Morbid Thoughts I'm not depressed, or at least not as depressed as this makes me sound. I swear.
Sometimes, when something minor but inexplicable is wrong with me, I start thinking about that maybe this is it. This is how whatever kills me gets started. Because some day it really is going to be something. Something that starts with "that feels funny" or "I wonder what that spot is" is going to be the big one. Why not this one?
The thought scares me, of course. I don't want to die. But how it usually plays itself out in my mind is not what people are going to do after I'm gone, but how people are going to respond when I tell them. I picture people who are important to me, and how I'll tell them that I have terminal [blank] and that I have [x] months to live. What conference room or bar I'll take them in to to tell them. What order I'll do it. Whether I'll get multiple people or tell them one on one. How people I don't tell will find out, and how they'll respond to it. And how will we all interact afterwards, and until.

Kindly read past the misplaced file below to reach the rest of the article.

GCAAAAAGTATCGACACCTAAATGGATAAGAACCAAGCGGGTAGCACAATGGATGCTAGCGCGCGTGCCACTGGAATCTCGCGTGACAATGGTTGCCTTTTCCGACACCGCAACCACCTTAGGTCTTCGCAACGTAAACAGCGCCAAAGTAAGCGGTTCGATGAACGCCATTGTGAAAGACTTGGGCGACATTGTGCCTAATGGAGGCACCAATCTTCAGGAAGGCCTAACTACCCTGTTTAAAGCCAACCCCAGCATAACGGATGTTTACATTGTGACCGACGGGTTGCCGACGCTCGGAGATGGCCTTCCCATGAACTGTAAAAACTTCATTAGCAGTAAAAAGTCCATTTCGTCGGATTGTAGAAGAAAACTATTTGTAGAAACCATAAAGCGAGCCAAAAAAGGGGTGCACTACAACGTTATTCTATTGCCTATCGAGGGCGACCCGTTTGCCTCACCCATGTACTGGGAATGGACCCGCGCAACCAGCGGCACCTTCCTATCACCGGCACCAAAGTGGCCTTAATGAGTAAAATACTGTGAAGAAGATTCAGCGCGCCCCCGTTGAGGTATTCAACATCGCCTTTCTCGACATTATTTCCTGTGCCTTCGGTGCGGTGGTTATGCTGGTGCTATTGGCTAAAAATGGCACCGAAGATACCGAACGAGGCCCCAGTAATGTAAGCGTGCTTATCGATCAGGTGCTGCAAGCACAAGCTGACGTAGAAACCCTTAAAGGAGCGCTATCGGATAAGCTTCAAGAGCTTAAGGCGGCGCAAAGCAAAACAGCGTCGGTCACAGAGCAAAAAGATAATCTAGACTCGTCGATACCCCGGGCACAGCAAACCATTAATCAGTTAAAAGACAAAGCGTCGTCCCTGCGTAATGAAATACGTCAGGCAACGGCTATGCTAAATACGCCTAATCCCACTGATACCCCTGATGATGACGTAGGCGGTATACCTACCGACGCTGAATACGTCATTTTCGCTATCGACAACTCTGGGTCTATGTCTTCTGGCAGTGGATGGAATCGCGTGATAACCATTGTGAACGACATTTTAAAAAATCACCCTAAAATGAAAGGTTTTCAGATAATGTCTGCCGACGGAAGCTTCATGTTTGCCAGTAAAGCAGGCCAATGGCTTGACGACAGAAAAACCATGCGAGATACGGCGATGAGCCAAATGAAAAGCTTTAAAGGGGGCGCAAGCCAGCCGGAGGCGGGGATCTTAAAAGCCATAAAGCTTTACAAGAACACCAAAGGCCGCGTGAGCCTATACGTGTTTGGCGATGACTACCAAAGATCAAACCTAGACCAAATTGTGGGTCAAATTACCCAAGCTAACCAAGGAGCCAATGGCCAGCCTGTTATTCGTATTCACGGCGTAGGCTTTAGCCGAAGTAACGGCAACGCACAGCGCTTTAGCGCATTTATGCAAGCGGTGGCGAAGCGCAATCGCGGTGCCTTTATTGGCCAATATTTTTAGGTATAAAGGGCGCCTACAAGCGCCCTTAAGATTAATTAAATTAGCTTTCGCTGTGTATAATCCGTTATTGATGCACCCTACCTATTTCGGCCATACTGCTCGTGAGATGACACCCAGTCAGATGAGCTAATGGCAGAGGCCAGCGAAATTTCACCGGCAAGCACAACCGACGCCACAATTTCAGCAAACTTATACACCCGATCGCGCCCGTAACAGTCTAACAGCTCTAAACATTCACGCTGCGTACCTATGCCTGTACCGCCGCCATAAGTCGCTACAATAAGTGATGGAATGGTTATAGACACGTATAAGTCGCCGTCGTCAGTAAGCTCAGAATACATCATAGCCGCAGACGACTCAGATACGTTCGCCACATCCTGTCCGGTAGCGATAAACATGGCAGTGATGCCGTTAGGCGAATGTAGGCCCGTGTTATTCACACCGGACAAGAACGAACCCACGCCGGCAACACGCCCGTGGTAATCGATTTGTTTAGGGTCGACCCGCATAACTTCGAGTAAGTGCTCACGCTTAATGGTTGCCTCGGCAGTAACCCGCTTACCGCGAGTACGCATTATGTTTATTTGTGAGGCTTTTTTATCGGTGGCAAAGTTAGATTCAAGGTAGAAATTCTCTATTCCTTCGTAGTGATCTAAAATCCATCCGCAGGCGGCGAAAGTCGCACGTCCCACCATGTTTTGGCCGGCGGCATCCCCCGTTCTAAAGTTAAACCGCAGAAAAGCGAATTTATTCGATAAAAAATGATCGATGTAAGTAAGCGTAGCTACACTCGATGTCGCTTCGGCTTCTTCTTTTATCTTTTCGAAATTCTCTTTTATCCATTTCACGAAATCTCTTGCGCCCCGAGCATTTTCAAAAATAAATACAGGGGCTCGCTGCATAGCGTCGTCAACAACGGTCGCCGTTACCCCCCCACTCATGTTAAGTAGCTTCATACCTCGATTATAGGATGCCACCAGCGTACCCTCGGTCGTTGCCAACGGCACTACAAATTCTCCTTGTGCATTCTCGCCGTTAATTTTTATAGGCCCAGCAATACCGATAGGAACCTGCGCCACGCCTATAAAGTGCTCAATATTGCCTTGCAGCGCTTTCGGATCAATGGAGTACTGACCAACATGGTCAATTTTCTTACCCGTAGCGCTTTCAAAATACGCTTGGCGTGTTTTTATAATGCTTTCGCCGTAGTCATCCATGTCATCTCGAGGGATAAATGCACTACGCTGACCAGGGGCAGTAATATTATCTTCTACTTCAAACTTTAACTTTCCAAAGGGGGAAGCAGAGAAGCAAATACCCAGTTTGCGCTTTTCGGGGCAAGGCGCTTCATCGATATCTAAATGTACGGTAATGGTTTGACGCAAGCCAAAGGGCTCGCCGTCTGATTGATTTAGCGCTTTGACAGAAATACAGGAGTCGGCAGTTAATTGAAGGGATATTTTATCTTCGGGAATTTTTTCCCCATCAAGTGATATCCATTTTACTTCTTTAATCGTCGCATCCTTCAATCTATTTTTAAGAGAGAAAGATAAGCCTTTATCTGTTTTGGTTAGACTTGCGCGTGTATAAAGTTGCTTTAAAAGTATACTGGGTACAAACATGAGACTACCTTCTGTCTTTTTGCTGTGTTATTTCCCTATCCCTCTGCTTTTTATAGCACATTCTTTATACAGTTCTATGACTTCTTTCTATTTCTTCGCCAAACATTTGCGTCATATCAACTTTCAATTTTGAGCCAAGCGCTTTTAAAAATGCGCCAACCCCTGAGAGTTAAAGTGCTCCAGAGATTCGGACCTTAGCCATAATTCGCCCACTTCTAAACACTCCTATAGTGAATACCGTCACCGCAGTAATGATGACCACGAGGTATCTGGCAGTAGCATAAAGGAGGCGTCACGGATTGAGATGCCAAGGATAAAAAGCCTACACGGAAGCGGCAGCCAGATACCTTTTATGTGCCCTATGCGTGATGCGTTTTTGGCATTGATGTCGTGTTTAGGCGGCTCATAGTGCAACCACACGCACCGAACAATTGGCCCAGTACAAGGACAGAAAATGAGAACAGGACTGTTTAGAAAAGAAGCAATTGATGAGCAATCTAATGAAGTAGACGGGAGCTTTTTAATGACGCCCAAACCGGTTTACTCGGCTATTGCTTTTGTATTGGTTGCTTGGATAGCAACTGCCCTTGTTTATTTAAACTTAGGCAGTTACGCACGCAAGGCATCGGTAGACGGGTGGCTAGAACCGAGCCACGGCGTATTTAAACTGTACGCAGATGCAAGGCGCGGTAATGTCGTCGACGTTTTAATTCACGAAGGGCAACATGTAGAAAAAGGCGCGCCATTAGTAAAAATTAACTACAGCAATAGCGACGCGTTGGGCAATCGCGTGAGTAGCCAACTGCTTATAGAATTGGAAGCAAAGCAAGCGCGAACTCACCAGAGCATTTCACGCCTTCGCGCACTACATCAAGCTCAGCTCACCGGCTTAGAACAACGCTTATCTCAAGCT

This must be what it's like to have hypochondria. But it's not hypochondria if there's really something wrong with you. (That sentence is also what hypochondria feels like).
It's exhausting and morbid and don't do me any good. I know that. But racing thoughts is not something you can just stop doing, even if the end of the race is a massive crash.
Being sickly is sometimes like being alone in a creaky old house. Every unfamiliar noise and inexplicable sound is something sneaking up on you. You tell yourself it's nothing, but you never quite believe it. No matter how much you tell yourself it's nothing, you can't help but think, "But it really could be something."
Except, unlike the old house, sometime it really is going to be something.